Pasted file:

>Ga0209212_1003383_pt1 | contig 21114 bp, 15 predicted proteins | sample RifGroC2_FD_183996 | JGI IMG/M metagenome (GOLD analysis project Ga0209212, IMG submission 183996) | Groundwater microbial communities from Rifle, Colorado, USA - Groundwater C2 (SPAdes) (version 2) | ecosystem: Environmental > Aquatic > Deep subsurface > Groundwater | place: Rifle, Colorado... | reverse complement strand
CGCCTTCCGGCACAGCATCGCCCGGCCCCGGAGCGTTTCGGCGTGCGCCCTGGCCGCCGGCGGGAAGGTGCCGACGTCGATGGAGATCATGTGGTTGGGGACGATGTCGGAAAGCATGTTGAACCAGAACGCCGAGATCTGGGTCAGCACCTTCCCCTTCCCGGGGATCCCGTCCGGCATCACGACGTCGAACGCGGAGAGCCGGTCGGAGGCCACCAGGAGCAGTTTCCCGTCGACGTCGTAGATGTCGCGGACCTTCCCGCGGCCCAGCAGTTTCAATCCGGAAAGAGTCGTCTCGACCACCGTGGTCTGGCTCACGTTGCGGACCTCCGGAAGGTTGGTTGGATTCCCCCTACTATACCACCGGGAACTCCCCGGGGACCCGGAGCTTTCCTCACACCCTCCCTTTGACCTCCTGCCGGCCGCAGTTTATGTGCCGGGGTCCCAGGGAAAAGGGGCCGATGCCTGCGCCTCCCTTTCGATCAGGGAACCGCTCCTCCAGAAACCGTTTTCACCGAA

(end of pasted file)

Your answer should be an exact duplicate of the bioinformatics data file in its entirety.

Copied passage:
>Ga0209212_1003383_pt1 | contig 21114 bp, 15 predicted proteins | sample RifGroC2_FD_183996 | JGI IMG/M metagenome (GOLD analysis project Ga0209212, IMG submission 183996) | Groundwater microbial communities from Rifle, Colorado, USA - Groundwater C2 (SPAdes) (version 2) | ecosystem: Environmental > Aquatic > Deep subsurface > Groundwater | place: Rifle, Colorado... | reverse complement strand
CGCCTTCCGGCACAGCATCGCCCGGCCCCGGAGCGTTTCGGCGTGCGCCCTGGCCGCCGGCGGGAAGGTGCCGACGTCGATGGAGATCATGTGGTTGGGGACGATGTCGGAAAGCATGTTGAACCAGAACGCCGAGATCTGGGTCAGCACCTTCCCCTTCCCGGGGATCCCGTCCGGCATCACGACGTCGAACGCGGAGAGCCGGTCGGAGGCCACCAGGAGCAGTTTCCCGTCGACGTCGTAGATGTCGCGGACCTTCCCGCGGCCCAGCAGTTTCAATCCGGAAAGAGTCGTCTCGACCACCGTGGTCTGGCTCACGTTGCGGACCTCCGGAAGGTTGGTTGGATTCCCCCTACTATACCACCGGGAACTCCCCGGGGACCCGGAGCTTTCCTCACACCCTCCCTTTGACCTCCTGCCGGCCGCAGTTTATGTGCCGGGGTCCCAGGGAAAAGGGGCCGATGCCTGCGCCTCCCTTTCGATCAGGGAACCGCTCCTCCAGAAACCGTTTTCACCGAA